River Indus, the life line originates from Lake Mansarovar in the Himalayan region. It is 3180km long and after passing through many cities of Pakistan joins the Arabian Sea at Karachi. The water of River Indus is used for domestic purposes, irrigation and also to produce electricity.
Historically it is important as it has seen the rise and fall of the Indus Valley Civilization. Its banks have also witnessed the battles between the locals and invaders like Alexander the Great.
River Indus is also the home of the endangered specie of blind dolphin and is a sanctuary of migratory birds as well.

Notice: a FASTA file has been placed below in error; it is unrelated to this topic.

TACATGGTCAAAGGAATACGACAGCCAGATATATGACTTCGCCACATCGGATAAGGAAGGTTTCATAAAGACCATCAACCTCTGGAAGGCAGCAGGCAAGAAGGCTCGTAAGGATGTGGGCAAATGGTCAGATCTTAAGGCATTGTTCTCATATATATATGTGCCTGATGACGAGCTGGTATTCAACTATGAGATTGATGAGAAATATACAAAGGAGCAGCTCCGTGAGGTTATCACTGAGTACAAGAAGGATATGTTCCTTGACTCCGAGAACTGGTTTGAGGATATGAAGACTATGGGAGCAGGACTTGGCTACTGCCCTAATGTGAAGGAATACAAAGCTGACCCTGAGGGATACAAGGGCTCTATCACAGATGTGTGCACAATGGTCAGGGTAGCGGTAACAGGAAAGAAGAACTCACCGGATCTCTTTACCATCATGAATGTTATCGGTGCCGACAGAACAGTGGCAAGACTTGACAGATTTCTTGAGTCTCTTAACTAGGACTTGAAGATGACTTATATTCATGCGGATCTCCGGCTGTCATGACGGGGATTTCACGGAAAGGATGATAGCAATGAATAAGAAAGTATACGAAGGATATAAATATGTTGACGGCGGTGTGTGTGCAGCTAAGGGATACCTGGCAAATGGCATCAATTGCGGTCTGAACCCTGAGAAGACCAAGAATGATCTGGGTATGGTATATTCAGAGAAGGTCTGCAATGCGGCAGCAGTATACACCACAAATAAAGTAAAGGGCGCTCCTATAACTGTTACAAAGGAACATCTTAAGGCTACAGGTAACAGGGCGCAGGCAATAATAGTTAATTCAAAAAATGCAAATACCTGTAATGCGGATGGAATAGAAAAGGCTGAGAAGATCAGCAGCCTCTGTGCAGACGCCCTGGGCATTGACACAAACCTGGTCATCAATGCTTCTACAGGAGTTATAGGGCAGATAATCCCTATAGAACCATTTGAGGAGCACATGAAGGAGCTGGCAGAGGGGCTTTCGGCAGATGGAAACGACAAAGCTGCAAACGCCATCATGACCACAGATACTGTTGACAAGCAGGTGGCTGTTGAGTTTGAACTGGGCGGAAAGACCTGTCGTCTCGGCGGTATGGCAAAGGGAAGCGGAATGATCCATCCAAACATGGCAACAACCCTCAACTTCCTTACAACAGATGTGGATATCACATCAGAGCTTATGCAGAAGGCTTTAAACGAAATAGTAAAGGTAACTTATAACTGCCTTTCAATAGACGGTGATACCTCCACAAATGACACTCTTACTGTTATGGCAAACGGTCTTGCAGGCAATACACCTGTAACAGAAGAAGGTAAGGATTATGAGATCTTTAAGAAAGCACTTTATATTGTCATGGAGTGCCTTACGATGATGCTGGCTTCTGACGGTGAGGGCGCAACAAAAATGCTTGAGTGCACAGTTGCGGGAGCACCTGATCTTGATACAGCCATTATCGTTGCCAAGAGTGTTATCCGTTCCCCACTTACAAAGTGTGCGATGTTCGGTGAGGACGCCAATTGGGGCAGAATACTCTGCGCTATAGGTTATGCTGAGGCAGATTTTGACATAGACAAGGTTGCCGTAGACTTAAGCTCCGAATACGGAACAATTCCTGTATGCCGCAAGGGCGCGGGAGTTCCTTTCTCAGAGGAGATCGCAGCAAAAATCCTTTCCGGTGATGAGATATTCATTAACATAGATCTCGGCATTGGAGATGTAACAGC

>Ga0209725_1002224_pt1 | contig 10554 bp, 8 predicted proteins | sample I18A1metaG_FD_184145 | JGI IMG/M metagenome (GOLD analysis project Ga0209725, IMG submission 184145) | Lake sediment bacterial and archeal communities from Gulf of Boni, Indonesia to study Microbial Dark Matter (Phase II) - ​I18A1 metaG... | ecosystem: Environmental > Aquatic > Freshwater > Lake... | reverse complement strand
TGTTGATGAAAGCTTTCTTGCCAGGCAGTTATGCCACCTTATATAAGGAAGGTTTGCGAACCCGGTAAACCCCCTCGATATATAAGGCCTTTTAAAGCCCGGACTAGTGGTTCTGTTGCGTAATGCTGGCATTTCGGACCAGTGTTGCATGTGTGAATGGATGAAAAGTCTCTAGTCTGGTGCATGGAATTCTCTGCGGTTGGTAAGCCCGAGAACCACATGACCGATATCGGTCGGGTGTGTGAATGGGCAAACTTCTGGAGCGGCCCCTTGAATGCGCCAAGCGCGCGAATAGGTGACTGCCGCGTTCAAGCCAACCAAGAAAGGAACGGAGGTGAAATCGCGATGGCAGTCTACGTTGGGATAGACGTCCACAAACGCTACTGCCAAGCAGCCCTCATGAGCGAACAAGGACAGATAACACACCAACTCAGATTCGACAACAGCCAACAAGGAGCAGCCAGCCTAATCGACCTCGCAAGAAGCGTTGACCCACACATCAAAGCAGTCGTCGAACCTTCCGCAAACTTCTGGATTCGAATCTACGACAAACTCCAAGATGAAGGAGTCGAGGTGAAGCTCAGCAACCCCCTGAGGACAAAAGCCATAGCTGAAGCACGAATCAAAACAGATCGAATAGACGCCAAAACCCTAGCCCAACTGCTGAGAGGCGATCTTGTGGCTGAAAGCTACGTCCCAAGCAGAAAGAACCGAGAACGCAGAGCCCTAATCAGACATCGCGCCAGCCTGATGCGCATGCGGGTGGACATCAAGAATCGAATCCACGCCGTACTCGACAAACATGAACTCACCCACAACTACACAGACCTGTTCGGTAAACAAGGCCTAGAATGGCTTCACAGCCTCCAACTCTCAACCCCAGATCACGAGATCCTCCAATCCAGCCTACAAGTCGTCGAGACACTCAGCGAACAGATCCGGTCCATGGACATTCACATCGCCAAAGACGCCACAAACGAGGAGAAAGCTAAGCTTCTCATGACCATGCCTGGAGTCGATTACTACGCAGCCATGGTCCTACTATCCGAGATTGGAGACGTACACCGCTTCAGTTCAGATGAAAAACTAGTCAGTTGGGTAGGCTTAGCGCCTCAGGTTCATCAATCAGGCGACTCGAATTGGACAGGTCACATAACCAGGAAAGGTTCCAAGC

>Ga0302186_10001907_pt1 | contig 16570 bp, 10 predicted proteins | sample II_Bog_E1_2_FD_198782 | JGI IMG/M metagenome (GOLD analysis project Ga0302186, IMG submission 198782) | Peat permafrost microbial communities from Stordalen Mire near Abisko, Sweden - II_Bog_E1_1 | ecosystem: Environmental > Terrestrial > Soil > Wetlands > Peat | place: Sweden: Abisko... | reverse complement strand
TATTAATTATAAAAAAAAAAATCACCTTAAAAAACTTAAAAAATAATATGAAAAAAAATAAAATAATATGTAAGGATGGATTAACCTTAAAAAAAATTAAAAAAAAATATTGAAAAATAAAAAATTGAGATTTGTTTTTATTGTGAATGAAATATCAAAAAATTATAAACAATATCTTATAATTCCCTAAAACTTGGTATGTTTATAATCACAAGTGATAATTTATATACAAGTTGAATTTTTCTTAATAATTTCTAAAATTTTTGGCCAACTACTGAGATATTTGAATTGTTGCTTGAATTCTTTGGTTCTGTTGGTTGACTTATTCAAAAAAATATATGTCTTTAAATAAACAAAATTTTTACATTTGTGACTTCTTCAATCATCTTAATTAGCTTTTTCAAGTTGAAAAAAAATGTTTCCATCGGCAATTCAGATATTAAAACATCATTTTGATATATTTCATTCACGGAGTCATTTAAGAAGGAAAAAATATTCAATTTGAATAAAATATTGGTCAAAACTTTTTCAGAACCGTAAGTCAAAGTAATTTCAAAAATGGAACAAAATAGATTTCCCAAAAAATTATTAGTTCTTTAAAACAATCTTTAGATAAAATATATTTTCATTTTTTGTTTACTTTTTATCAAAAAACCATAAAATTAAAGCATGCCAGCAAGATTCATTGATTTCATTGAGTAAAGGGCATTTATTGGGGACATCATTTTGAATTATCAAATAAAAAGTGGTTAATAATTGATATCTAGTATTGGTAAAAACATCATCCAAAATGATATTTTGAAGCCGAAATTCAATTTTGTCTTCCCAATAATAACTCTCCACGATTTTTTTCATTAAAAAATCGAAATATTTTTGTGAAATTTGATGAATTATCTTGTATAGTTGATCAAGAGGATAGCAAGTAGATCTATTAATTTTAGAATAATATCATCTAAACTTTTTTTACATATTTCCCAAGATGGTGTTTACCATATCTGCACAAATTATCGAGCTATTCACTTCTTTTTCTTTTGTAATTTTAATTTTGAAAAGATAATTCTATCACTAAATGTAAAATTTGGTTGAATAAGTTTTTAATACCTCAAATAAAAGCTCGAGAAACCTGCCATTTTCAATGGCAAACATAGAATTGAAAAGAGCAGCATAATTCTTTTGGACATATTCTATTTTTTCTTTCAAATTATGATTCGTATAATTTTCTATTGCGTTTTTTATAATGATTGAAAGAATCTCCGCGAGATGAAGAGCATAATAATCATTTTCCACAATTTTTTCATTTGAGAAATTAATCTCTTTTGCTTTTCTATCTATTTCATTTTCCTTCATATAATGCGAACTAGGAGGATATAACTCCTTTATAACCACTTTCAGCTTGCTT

The fan shaped Indus Delta harbors the 7th largest mangrove forest of the world and is the breeding ground of various forms of sea life.
River Indus has been aptly named “the lifeline of Pakistan.” In all honesty this statement is not at all exaggerated. Pakistan is an agrarian country which relies heavily on its agricultural resources. Canal irrigation system of Pakistan is completely dependent on Indus river. There are many dams and barrages on this river which are the reasons of high yields and excessive production of agricultural produces in the country under discussion. Indus is thus very important to Pakistan.
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